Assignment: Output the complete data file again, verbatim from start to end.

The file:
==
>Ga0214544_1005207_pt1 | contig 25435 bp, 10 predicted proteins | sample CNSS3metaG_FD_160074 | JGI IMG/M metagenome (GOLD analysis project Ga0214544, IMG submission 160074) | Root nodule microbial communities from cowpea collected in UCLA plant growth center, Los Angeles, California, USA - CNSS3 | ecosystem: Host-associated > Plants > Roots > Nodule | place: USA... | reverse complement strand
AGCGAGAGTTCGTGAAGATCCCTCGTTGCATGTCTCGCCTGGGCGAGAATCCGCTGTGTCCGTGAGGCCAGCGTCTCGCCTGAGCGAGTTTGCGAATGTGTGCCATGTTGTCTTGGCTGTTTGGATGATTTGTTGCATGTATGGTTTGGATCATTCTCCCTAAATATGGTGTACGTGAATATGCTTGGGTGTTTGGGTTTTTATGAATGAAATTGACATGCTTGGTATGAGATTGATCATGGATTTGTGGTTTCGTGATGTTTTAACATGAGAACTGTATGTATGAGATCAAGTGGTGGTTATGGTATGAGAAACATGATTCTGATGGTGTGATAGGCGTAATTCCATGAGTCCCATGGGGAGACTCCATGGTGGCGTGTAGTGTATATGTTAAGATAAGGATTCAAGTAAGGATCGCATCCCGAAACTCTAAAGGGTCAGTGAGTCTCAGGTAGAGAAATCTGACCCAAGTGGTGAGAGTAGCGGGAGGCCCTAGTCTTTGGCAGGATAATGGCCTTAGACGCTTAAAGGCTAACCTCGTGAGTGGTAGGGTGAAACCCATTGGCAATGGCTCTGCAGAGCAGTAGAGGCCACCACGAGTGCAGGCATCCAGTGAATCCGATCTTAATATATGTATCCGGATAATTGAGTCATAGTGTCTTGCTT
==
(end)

>Ga0214544_1005207_pt1 | contig 25435 bp, 10 predicted proteins | sample CNSS3metaG_FD_160074 | JGI IMG/M metagenome (GOLD analysis project Ga0214544, IMG submission 160074) | Root nodule microbial communities from cowpea collected in UCLA plant growth center, Los Angeles, California, USA - CNSS3 | ecosystem: Host-associated > Plants > Roots > Nodule | place: USA... | reverse complement strand
AGCGAGAGTTCGTGAAGATCCCTCGTTGCATGTCTCGCCTGGGCGAGAATCCGCTGTGTCCGTGAGGCCAGCGTCTCGCCTGAGCGAGTTTGCGAATGTGTGCCATGTTGTCTTGGCTGTTTGGATGATTTGTTGCATGTATGGTTTGGATCATTCTCCCTAAATATGGTGTACGTGAATATGCTTGGGTGTTTGGGTTTTTATGAATGAAATTGACATGCTTGGTATGAGATTGATCATGGATTTGTGGTTTCGTGATGTTTTAACATGAGAACTGTATGTATGAGATCAAGTGGTGGTTATGGTATGAGAAACATGATTCTGATGGTGTGATAGGCGTAATTCCATGAGTCCCATGGGGAGACTCCATGGTGGCGTGTAGTGTATATGTTAAGATAAGGATTCAAGTAAGGATCGCATCCCGAAACTCTAAAGGGTCAGTGAGTCTCAGGTAGAGAAATCTGACCCAAGTGGTGAGAGTAGCGGGAGGCCCTAGTCTTTGGCAGGATAATGGCCTTAGACGCTTAAAGGCTAACCTCGTGAGTGGTAGGGTGAAACCCATTGGCAATGGCTCTGCAGAGCAGTAGAGGCCACCACGAGTGCAGGCATCCAGTGAATCCGATCTTAATATATGTATCCGGATAATTGAGTCATAGTGTCTTGCTT